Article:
I teach at an independent school in Brooklyn, and the population of kids and parents we serve are (for the most part) liberal. The kids are politically active and aware and interested. Today, I came to school and kids were destroyed.

In my first class, I talked to kids a bit, and then asked them what they wanted to do. After hearing them, I came up with the following plan. The kids who woke up to the news and wanted to learn more and get informed could read articles online. (There were about 4 of those kids.) I just asked that before they started reading, they take 3 minutes to type out all the questions that they have — so help them start processing. (Like “How could this happen? What was wrong with the polling? Who was voting for Trump? What does this mean for issue X?”). For the others, we formed a circle with the desks and I let kids talk. At points, kids cried. I didn’t join in — I wanted this to be a space for them. They expressed real sadness, hopelessness, optimism, anger, frustration, embarrassment, terror, empathy. I really heard my kids, and when talking about this election, they were speaking their truth, about their hopes and dreams (and how those hopes and dreams were altering). It destroyed me inside to hear them. To see how much this election has affected them. I guess I hated the fact that my kids are feeling what I’m feeling. I don’t want that for them.

I went to my second class, that precalculus class that I told about my friend’s baby. The first thing a kid said to me was inquiring about my friend’s baby. That small gesture — that this student would remember that — lifted my spirits. In this class, more wanted to read the news, and a handful of us talked. This discussion tended to a bit more political punditry — about the what’s and the how’s and less about their emotional state. I suspect they got many of their feelings out in their previous classes.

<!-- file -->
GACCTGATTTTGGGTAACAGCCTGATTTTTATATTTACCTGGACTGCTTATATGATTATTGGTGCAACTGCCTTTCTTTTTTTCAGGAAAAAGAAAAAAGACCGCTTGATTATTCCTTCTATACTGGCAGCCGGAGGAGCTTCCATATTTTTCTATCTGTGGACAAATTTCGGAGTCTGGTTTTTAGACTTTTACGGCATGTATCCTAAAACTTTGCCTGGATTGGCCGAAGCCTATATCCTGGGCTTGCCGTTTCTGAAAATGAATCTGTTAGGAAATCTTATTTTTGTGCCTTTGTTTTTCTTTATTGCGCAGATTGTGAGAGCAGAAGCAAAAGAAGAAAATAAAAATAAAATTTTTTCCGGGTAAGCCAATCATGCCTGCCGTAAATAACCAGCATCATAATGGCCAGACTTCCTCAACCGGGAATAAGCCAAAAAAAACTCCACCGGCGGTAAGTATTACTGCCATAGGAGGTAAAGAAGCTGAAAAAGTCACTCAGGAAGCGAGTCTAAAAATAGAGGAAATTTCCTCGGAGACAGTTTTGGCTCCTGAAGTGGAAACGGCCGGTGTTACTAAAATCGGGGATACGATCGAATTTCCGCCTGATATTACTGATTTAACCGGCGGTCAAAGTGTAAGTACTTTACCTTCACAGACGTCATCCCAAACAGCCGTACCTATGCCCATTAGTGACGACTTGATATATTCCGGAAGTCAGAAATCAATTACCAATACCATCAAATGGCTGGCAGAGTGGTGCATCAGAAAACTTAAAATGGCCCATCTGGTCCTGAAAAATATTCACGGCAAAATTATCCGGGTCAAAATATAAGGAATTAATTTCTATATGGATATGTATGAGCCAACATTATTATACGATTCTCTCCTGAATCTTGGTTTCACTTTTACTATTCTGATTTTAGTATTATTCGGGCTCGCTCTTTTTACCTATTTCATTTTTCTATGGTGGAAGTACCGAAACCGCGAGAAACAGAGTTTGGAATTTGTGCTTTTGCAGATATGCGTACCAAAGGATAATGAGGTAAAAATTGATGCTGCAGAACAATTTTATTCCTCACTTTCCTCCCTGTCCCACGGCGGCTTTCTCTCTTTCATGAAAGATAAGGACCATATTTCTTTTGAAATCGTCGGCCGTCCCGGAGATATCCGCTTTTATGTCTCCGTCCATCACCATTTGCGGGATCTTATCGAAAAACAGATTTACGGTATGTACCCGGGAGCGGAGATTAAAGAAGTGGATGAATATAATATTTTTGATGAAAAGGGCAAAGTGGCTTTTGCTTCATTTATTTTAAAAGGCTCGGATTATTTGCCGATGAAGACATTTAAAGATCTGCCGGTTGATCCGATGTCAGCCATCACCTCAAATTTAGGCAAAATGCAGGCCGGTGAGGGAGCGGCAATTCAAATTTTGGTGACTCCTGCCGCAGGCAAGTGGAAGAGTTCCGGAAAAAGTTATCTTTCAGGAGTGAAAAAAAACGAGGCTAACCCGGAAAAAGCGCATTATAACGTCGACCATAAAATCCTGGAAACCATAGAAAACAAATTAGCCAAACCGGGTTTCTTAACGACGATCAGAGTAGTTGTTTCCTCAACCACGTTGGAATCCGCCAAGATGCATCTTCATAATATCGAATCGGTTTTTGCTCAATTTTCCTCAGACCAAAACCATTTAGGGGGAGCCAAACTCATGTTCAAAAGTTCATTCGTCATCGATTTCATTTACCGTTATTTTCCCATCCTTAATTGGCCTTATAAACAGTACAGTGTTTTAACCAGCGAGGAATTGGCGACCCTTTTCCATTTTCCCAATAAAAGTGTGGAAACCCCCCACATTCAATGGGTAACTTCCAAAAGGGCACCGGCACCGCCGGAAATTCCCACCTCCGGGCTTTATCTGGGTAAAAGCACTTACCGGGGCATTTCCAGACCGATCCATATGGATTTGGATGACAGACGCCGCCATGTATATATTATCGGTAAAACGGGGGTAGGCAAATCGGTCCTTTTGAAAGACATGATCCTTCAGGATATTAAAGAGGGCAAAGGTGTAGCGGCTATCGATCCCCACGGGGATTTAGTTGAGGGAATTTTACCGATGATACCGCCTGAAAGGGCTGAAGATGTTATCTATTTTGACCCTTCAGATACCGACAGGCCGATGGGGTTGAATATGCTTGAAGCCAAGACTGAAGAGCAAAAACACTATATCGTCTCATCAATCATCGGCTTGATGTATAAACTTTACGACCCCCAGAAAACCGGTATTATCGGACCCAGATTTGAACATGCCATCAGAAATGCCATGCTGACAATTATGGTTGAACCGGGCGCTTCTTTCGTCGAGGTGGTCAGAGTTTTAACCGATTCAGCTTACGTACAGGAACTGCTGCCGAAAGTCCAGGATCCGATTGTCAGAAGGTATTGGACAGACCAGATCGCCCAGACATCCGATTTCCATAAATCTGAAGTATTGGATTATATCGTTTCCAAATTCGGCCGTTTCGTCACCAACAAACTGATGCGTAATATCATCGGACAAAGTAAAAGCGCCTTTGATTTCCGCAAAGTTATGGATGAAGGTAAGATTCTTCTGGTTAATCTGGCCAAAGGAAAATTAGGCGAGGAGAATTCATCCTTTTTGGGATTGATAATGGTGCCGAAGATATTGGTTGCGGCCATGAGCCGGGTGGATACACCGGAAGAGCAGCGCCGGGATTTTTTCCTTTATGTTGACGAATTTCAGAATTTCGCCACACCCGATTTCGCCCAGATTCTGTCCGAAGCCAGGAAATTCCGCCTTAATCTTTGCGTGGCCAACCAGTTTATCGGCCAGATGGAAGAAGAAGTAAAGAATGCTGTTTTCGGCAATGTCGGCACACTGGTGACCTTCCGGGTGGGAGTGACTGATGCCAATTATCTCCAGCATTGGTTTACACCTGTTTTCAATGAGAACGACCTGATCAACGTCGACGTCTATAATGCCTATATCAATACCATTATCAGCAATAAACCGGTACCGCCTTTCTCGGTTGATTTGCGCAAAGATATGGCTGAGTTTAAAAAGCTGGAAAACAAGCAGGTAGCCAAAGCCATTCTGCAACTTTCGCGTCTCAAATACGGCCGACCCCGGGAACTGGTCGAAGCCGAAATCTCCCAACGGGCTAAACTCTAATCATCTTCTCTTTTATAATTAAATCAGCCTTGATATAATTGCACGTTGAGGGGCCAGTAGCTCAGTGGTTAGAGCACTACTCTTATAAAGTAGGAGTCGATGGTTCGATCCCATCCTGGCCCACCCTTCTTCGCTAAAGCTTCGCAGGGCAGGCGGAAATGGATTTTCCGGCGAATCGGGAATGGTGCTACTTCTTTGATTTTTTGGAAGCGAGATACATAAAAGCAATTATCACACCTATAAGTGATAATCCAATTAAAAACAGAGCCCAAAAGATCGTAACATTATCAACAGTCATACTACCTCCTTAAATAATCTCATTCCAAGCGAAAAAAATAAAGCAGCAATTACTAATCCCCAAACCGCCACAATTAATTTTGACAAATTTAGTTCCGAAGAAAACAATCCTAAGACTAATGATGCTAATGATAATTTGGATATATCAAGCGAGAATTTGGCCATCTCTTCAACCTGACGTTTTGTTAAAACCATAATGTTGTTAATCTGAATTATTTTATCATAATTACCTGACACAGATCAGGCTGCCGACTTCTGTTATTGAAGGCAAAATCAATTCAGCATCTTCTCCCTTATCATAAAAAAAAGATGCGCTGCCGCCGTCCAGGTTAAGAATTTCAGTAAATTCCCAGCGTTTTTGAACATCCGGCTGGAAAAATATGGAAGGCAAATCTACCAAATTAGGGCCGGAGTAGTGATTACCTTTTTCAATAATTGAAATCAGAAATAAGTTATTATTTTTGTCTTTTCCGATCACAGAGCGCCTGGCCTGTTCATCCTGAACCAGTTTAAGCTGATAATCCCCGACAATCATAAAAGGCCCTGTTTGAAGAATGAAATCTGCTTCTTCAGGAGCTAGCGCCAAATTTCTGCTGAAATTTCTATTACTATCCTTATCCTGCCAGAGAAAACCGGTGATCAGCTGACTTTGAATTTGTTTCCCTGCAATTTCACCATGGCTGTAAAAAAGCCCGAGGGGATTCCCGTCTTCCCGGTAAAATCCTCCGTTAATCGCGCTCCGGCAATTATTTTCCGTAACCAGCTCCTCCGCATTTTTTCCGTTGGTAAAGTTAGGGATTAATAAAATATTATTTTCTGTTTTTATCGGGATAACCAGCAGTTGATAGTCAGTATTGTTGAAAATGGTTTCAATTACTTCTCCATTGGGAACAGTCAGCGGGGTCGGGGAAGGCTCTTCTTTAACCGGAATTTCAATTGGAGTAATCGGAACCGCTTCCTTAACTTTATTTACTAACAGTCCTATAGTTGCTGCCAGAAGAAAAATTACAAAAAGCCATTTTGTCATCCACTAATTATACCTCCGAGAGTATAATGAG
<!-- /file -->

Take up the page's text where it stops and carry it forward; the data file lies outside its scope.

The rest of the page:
In my third class, we watched Hillary’s concession speech.I teared up twice during the speech. One kid left to gather themselves for a few minutes after the speech. I didn’t know what to do after. Kids said they didn’t feel like discussing things anymore — they were discussed out — but they also didn’t see how they could focus on work. I made the executive decision to spend the last 20 minutes of class having my kids watch the pilot of the West Wing. I hoped that some optimism in politics might help.

I have one more class to go. It’s a 90-minute block. I’m drained, right now. I don’t have much more in me. I suspect kids are also drained, but I don’t know. I’ll suss out how things are, and try to get through it.

I’m exhausted. Yesterday I woke up at 5:30am to vote. Yesterday I didn’t get to bed until very late (maybe 1pm), and then woke up at 3am to watch Trump’s victory speech. I then read articles until I forced myself to sleep from 4-6am.

Teaching is hard work. Yes, there are lesson plans and grading and meetings and a zillion other things. But days like today, days like today keep me in check. And reminds me how hard the hard work can really be. Because the hard work is being an emotional support. To let kids cry. To let kids know you cry. And to get through the hard times together.

Update: My last class came in with bags under their eyes. I was also tired. I asked them what they wanted to do. A few wanted to continue talking, a couple wanted to do some math and do some talking about the election (a mix), and one just wanted to do math. I decided we would go over the nightly work first, and then talk about the election.